-- Peter Jesperson, Twin/Tone Records co-founder

 

Some of the local bands -- like the Jayhawks especially -- quickly became too big for the place and were playing First Ave instead, but they would still come around for things like the "Circle the Drain" [hootenanny-style] nights. In fact, I ran into [Wilco manager] Tony Margherita at their show a few weeks ago, and he reminded me that Uncle Tupelo played there in 1989, and then Jeff Tweedy came to a "Circle the Drain" show, which is where Jeff Tweedy played his first show with Golden Smog.

-- Maggie Macpherson

 

The first time Nirvana came through, they arrived around dinner time, totally scruffy, in plaid shirts. I fed them all a huge pancake breakfast.

-- Victoria Norvell

 

Nirvana's set ended and they were attempting to get off stage. I had a group of us lock elbows and form a human blockade, demanding more. It worked. They stayed at my house that evening on 19th and Colfax. Chad (the original drummer) had no luggage because he had forgotten it in Iowa the night before. I knew who they stayed with, so I called him and asked about it. He said, "[Crap], when I saw it was left behind, my friends went at it. It's gone!"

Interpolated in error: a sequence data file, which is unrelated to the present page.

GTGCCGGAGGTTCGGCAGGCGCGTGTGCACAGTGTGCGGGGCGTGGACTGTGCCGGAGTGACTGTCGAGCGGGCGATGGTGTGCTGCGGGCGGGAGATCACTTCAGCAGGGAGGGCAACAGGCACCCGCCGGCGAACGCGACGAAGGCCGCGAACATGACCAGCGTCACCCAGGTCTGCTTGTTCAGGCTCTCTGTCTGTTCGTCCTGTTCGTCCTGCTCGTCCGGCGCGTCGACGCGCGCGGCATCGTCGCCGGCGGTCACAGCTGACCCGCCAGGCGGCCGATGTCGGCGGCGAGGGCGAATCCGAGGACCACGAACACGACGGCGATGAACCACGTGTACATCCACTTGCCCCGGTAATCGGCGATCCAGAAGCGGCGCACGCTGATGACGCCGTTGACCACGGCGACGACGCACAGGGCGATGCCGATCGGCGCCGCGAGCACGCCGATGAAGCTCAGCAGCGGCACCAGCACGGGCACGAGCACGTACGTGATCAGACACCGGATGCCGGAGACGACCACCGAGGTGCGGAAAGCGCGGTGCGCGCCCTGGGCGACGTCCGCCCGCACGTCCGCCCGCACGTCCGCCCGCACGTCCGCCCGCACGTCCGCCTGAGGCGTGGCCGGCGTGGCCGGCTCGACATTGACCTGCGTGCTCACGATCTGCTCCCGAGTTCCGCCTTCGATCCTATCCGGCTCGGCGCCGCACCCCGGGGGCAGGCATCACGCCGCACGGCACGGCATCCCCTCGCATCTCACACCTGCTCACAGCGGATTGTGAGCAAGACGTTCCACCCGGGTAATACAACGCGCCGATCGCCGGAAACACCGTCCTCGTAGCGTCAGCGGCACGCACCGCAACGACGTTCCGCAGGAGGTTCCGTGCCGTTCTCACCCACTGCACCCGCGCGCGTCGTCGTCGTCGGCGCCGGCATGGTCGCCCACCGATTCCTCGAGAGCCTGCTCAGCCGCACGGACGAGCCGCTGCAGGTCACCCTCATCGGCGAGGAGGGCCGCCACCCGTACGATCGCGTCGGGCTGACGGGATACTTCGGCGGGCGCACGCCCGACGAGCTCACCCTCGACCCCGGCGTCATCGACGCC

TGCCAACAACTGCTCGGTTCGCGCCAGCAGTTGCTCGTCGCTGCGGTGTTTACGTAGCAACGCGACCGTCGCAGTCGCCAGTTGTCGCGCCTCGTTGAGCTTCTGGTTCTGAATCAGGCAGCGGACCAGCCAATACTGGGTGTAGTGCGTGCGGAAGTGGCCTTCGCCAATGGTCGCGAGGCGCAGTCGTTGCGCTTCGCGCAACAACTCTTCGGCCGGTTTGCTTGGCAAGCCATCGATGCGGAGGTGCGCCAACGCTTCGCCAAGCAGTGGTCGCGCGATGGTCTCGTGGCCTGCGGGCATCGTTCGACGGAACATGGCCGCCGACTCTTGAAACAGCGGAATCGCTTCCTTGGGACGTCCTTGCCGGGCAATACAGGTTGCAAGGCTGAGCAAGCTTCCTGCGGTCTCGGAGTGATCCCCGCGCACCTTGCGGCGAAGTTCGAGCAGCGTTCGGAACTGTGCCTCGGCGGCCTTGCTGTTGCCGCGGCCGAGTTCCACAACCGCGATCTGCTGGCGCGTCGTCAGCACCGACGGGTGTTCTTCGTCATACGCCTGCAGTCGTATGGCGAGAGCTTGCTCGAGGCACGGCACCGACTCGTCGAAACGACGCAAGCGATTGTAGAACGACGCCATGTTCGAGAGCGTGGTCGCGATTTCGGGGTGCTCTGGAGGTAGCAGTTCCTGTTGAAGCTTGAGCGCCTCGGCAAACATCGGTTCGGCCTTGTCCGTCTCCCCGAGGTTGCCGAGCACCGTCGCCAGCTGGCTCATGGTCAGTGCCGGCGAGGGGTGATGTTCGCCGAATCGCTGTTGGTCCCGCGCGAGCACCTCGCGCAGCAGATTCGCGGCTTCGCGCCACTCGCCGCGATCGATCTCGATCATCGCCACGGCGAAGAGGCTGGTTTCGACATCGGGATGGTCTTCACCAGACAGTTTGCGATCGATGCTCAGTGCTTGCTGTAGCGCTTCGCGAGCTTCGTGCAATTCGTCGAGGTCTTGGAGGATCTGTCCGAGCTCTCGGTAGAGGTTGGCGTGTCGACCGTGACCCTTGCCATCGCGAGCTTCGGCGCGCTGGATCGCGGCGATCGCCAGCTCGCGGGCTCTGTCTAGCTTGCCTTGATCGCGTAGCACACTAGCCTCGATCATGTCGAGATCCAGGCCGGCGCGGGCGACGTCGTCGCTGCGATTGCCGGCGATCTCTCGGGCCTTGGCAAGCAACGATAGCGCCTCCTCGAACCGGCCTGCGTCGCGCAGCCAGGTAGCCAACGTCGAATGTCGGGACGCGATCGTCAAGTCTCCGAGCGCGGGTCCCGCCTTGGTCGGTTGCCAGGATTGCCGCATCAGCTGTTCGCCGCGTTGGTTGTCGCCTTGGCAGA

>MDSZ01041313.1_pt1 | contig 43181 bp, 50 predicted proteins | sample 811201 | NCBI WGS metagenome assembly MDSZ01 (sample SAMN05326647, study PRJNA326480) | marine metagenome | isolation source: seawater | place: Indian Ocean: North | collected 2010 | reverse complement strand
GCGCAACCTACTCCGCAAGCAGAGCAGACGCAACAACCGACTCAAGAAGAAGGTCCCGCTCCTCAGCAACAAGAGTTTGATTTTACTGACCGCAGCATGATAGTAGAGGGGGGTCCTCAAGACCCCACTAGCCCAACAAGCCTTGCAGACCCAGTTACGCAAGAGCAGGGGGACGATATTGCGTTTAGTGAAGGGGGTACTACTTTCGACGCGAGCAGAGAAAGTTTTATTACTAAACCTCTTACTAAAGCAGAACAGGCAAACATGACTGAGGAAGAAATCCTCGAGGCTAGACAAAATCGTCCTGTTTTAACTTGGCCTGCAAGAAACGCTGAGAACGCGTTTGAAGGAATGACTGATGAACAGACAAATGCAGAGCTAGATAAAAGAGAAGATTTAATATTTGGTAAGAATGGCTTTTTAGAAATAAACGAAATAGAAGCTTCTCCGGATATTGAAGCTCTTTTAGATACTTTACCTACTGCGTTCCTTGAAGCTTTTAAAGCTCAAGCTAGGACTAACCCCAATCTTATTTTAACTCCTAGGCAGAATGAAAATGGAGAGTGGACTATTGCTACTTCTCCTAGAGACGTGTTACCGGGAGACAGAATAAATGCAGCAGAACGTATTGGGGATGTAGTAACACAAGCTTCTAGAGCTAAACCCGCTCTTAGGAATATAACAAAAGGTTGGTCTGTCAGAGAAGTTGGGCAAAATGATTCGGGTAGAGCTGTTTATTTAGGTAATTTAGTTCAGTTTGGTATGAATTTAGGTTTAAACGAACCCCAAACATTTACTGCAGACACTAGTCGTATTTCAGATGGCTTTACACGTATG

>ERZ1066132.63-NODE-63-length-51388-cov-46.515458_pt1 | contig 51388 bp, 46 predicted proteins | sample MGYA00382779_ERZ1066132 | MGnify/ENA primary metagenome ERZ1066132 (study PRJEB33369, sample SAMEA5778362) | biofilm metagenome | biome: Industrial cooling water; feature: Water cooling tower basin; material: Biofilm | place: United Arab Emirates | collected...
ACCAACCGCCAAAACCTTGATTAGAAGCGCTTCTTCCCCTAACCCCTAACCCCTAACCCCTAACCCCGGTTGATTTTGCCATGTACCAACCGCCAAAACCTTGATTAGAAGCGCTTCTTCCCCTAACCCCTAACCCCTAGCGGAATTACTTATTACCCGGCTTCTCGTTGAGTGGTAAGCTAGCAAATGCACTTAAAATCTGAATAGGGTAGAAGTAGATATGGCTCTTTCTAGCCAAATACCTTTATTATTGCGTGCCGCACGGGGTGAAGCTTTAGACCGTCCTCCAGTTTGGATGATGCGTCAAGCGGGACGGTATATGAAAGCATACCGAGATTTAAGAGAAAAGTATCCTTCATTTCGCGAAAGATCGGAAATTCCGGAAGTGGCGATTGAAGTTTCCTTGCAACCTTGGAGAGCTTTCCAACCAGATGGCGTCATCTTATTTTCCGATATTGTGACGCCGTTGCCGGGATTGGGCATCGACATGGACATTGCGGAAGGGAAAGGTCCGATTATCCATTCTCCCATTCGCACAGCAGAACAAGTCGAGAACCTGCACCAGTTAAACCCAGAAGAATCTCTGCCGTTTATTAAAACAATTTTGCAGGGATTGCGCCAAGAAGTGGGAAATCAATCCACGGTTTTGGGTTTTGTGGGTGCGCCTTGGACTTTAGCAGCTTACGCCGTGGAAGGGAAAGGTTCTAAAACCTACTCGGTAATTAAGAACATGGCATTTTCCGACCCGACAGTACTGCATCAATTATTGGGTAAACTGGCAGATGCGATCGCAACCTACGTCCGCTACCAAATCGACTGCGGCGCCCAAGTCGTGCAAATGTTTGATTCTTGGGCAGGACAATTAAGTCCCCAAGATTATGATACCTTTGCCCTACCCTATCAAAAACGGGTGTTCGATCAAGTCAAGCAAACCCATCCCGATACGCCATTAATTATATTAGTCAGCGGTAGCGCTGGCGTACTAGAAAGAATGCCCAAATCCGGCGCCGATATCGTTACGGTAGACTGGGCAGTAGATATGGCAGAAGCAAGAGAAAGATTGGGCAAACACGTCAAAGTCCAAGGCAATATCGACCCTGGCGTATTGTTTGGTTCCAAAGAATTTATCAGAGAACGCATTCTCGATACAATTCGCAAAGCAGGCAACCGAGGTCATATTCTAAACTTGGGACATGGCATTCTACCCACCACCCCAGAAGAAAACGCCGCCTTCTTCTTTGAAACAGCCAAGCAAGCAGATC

-- Lori Barbero, Babes in Toyland

 

Nirvana played there three times, I think. We got all these bands on their way up because most of the time the shows were free [no cover charge] -- which was very punk-rock -- but we also still paid them well.

One of the few times I talked Reggie into doing pre-sale tickets was a show with the Jesus Lizard, Jon Spencer Blues Explosion and Arcwelder in 1992, when all three bands were packing clubs on their own. The day of the show, there was this incredible blizzard that dropped like 11 feet of snow. Fortunately, the bands had gotten into town the night before from Chicago, but it wound up there were only like 30 people at the show. One of the Arcwelder guys had a big truck and was driving around picking people up.

-- Maggie Macpherson

 

Lifter Puller played our first show there and I saw Pavement and Guided by Voices for the first time at the Uptown. I think what I really remember about it is how often there was no cover to see great local and national bands. It really can't be overstated how much that helped the Minneapolis music scene for so many years. It was easy to take a chance on going to see a band you hadn't heard of before.

-- Craig Finn, Lifter Puller/The Hold Steady